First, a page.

Play based learning is just as important as academic learning. Kids spend all year behind a desk, looking up at a teacher who is spitting out information. If they are lucky, they will get one or two teachers to use a more hands on approach to learning, but as the students get older, play and exploratory learning becomes less and less common. After spending all year filling their brains with facts and figures, a summer of play is something most kids look forward to. Some will spend their summers in front of a mind numbing computer screen or watching endless hours of TV, which does nothing for their developing minds. Kids who spend their summers running, jumping, trying, failing, laughing, communicating, climbing, making, singing and exploring learn so much more than those in front of a screen. They learn about the world around them, about their peers, and most importantly, about themselves.


The importance of play cannot be stressed enough when it comes to the growing minds of kids. Young kids are like sponges, and soak in information from all areas of their lives. Spending the summer at camp gives them a chance to learn differently than they do all year, and studies show that what kids learn during play may stick with them longer than listening to the same information through a lecture. When they do it themselves, when they touch and see and feel and experience something, they will remember it.

Campers play all day, which is why they love being at camp. While they are playing, they are also learning, which is why parents love summer camp. Academic learning is a vital part of childhood development, but play works on a child’s brain like nothing else can, and the best part: they don’t even know it’s happening.

4 Ways Camp Creates Happy Campers

Monday, August 29th, 2016

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Did you know that there are certain things, certain scientifically proven things, that are shown to create and increase the hormones in our brain that make us happy? This isn’t just some fluffy stuff we made up, it’s proven by really smart scientists who know their stuff!

The amazing thing is, that most of the things doctors and scientists recommend people to do to be happy can all be done at camp! No wonder kids who spend their summers at Camp Starlight are some of the happiest kids around!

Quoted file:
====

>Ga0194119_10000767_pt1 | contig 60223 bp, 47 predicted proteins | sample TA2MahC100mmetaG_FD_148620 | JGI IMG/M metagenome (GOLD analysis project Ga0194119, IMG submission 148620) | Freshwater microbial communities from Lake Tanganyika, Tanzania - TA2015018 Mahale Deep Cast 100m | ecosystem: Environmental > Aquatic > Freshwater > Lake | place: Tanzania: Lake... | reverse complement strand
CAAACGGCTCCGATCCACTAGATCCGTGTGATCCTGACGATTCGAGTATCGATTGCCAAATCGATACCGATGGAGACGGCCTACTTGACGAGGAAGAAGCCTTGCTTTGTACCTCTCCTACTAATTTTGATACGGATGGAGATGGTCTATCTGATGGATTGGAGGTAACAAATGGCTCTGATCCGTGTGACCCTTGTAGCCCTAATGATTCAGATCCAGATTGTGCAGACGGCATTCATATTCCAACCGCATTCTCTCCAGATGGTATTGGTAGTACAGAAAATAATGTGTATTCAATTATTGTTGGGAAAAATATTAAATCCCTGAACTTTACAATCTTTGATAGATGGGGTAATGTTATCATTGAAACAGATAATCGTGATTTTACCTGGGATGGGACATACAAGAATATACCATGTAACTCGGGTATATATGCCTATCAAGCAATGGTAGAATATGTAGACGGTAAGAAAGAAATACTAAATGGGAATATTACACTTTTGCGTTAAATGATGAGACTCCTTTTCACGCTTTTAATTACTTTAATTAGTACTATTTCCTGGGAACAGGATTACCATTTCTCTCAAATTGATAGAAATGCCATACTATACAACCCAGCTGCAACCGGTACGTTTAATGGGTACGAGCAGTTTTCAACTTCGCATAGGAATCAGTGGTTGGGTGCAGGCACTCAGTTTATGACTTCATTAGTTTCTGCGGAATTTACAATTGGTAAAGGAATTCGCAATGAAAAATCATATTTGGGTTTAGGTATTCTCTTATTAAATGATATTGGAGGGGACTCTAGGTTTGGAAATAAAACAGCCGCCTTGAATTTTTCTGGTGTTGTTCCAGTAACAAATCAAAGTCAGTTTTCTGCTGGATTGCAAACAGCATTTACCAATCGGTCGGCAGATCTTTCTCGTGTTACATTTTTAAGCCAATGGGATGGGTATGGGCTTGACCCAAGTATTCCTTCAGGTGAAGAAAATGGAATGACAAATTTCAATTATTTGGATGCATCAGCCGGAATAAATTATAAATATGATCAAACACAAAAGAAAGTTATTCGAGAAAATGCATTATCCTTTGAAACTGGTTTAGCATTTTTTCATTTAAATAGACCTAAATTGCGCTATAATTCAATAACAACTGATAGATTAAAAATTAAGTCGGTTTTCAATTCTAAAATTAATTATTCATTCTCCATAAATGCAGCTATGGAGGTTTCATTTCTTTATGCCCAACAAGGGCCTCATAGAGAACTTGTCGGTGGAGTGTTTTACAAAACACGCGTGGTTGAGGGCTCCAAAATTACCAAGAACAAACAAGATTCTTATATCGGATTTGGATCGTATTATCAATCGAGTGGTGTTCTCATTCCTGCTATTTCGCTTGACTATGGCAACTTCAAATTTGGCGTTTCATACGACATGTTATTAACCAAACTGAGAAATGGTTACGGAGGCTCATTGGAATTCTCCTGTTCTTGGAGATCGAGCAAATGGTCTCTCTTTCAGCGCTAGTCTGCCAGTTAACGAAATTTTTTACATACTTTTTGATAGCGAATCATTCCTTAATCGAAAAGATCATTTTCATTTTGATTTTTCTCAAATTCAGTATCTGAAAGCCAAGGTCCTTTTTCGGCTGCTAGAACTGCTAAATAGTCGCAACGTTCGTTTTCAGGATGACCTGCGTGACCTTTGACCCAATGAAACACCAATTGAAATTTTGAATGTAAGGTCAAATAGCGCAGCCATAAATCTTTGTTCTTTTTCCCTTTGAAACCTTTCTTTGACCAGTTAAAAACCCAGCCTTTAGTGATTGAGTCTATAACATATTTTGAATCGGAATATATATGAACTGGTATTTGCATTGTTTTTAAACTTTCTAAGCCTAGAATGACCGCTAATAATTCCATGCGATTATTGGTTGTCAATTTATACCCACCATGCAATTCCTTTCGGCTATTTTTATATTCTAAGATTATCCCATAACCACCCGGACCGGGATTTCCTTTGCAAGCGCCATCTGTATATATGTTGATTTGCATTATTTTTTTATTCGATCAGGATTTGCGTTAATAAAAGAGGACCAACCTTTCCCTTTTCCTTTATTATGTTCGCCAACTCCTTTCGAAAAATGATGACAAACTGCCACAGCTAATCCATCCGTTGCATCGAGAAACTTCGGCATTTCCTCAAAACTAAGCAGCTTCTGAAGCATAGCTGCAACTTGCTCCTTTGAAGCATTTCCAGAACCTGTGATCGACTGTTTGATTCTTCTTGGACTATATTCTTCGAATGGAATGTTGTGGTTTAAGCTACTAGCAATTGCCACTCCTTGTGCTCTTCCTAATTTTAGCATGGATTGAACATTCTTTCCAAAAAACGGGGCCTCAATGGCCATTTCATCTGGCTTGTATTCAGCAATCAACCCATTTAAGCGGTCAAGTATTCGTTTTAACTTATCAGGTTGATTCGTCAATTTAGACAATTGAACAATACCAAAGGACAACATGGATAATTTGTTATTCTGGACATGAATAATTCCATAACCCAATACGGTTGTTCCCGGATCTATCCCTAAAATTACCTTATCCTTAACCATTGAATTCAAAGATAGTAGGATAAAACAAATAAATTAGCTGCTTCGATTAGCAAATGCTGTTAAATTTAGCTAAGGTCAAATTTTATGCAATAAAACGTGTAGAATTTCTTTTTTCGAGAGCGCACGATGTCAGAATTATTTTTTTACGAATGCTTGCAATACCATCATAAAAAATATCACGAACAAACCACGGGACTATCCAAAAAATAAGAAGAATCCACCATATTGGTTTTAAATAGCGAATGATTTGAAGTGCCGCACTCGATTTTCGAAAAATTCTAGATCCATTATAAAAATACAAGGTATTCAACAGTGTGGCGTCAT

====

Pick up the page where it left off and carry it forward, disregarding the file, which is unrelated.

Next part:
Stop and Smell The Roses

Well, any flower will do, really. A study done from the Human Emotions Laboratory at Rutgers University found that “flowers in general are a powerful positive emotions inducer.” In the study, people exposed to floral scents were three times more likely to have immediate associations with happy and positive memories. Lavender can decrease anxiety and depression and jasmine can have a calming effect. Lucky for campers, the grounds are a hot spot for beautiful fauna, and sweet smelling flowers can be found just about anywhere. There are many distinct smells at camp, including sunscreen, bug spray and s’mores. But the soft scent of flowers will definitely boost your mood anytime.

Exercise in the Morning

Exercise plays a huge part in your mood. When we are feeling slow and lazy, our mood tends to reflect that. When we are active and moving about, we tend to be happier. Exercise releases endorphins and proteins that make us feel happier. Getting active first thing in the morning is an excellent way to prepare your brain for a great day. At camp, kids have plenty of opportunities to start their day with a run, a swim, yoga class or a game of football. Getting an early start is a great mood changer, and can be the first step in a happier day!

Spend Time With Happy People

Everyone has had that one friend or acquaintance who is negative all of the time and who complains a lot. It can be mentally exhausting to be surrounded by all of that negativity, and it’ll eventually take a toll on your personal happiness. Scientists say surrounding yourself with happy, positive people will make you a more positive and happy person. It’s hard to be down and depressed when you’re around people who are hungry for life, laughter and adventure. And, what do you know, camp is chock full of happy people. Both the campers and the staff are having the time of their lives, and their mood, vibes and happiness are totally contagious.